But critics say Xarelto is also more dangerous than other blood thinners because there is no reversal agent that will work with the drug. If a patient is taking Xarelto and experiences internal bleeding, there is no drug available that will help the blood clot and stop the bleeding. If a patient experiences internal bleeding and is taking Warfarin, on the other hand, a doctor can administer vitamin K or promatine sulfate and the blood will begin to clot again.
What Are The Side Effects?
The most severe side effect that has been linked to Xarelto usage is uncontrollable internal bleeding. Internal bleeding is much more dangerous than external bleeding because it is much more difficult to identify. Since Xarelto keeps the blood from clotting, an internal bleeding event can result in a need for urgent hospitalization or even in death.
In addition to severe internal bleeding, one of the serious risks that has been linked to Xarelto usage is that it can cause blood clots if the individual stops taking the drug prematurely. This has been reported happening when patients are transitioning from Xarelto because it has no reversal agent, back to Warfarin, which has a reversal agent.
FDA Reports On Risks
In 2013, the FDA released a report focused on the adverse medical events linked with Xarelto usage. The report stated that 2,100 of the people surveyed reported an adverse event concerning Xarelto. 1,821 of those individuals cited Xarelto as the primary cause of the event.
The top four side effects reported in this study were:
- pulmonary embolism,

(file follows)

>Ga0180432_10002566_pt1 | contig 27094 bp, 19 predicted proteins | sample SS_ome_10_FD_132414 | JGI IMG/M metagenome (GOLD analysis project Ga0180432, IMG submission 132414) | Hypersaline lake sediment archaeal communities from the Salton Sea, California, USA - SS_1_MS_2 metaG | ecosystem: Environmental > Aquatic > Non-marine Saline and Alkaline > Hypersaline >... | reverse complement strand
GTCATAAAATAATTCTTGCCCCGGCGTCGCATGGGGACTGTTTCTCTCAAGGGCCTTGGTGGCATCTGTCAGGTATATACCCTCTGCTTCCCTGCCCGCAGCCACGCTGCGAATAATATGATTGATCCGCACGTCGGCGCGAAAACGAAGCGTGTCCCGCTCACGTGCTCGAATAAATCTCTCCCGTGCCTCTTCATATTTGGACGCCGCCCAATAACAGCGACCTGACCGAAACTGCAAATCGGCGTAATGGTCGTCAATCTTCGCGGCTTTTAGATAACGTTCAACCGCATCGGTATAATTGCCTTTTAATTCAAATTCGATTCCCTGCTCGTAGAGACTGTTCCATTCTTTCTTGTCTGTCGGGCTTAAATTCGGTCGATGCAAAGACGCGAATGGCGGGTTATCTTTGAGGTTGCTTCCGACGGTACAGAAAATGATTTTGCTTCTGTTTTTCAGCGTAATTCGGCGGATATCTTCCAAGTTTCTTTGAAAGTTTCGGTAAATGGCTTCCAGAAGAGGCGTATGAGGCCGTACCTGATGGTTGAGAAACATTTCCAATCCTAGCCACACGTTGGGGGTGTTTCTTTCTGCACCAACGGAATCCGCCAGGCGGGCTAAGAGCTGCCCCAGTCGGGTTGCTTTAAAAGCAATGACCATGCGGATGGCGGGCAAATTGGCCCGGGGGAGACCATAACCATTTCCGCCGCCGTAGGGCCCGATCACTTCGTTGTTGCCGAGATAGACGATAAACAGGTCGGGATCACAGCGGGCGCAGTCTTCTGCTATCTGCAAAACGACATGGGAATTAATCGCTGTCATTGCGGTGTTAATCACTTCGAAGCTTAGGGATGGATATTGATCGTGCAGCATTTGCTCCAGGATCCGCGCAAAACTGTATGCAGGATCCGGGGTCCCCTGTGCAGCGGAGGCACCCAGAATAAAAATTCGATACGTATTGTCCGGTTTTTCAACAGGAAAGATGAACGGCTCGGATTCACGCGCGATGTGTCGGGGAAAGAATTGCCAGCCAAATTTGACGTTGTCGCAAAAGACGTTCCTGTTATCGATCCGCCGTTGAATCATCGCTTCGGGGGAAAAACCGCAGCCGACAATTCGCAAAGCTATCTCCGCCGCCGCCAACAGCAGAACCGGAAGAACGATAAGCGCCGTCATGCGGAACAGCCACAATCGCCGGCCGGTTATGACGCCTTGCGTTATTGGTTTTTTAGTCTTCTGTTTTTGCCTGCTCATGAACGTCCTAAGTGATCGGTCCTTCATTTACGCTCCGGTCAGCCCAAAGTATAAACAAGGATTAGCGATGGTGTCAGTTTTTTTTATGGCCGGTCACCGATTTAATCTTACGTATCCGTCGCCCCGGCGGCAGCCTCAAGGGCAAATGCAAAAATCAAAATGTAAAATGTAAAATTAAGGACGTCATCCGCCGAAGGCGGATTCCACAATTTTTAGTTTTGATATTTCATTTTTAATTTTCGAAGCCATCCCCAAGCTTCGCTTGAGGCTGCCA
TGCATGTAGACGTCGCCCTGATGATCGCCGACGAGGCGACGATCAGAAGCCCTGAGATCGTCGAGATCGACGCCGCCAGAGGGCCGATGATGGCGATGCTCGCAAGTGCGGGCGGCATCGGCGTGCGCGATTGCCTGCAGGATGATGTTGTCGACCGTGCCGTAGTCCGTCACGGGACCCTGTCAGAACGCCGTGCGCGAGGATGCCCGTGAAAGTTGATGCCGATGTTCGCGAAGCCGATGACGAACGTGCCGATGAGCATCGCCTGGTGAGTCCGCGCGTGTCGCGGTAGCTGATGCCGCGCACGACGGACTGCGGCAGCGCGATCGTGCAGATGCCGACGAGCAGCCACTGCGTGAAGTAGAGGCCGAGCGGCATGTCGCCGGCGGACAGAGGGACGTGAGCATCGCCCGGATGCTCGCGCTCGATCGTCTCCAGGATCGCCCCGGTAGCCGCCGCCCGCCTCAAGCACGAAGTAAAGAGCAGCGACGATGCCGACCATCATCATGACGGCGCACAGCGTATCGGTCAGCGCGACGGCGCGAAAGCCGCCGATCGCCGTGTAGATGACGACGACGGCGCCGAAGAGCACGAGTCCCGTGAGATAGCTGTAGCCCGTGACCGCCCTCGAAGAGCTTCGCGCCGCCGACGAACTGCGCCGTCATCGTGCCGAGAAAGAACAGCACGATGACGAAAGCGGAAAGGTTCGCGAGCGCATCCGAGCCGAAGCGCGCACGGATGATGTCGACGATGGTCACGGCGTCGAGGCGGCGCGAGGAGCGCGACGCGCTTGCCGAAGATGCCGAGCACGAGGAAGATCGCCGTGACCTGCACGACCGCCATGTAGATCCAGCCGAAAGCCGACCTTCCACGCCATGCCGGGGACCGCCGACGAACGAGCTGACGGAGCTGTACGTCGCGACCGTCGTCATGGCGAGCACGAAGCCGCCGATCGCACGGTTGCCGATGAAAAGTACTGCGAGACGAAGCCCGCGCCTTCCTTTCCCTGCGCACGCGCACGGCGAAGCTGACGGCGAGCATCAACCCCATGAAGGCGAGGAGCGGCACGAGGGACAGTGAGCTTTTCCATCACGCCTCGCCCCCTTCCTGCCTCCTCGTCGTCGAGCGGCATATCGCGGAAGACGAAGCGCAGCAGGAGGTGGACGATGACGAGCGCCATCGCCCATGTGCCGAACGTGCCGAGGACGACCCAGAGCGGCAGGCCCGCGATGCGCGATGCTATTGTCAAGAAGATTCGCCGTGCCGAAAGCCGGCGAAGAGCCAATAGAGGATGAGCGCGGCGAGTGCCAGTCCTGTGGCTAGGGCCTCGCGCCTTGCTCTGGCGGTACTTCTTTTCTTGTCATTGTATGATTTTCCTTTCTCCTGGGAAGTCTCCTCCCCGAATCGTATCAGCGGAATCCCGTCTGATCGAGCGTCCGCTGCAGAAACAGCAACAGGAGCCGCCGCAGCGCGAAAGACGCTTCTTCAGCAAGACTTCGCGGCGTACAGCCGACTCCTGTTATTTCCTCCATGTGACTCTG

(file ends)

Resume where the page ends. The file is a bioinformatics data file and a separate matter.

- deep vein thrombosis,
- gastrointestinal bleeds and
Other adverse events reported include thrombosis, cerebrovascular incidents, dyspnea, edema, hemoglobin deficiency, and hematoma. In 891 of the cases reported, hospitalization was required and unfortunately, 183 cases reported the death of the patient.
Pulmonary Embolism & Deep Vein Thrombosis
A pulmonary embolism occurs when the blood flow to the lungs is blocked because of a blood clot. A pulmonary embolism is most commonly caused by deep vein thrombosis, which is when a blood clot is formed in the deep veins of the arms or legs, then it travels to the lungs where it causes a blockage. Symptoms of a pulmonary embolism include coughing up blood, severe chest pain, and a shortness of breath, but these symptoms may only occur after serious damage has already been done. A pulmonary embolism can cause the body to begin to shut down since the supply of blood to the lungs is cut off, preventing the body from processing oxygen. Pulmonary embolisms are very difficult to diagnose and often lead to death.
Internal bleeding in the abdominal area can be very serious. The abdominal area houses a high concentration of vital organs and in the event of an internal bleed, blood can pool around these organs and cut them off from their supply of freshly oxygenated blood. If the organs are cut off from oxygen for too long they will begin to die. Signs of a gastrointestinal bleed include coughing up or vomiting up blood and vomiting blood that resembles coffee grounds.
Any type of internal bleeding in the brain is very dangerous. Internal bleeding in the brain can suffocate brain cells and starve them of oxygen. If they’re cut off from their oxygen supply for too long they will begin to die and the effects will seem like a stroke. The signs of a brain bleed can be numbness in the face, arm, or legs, slurred speech, difficulty walking or moving, excruciating headaches, impaired vision, and lack of coordination.
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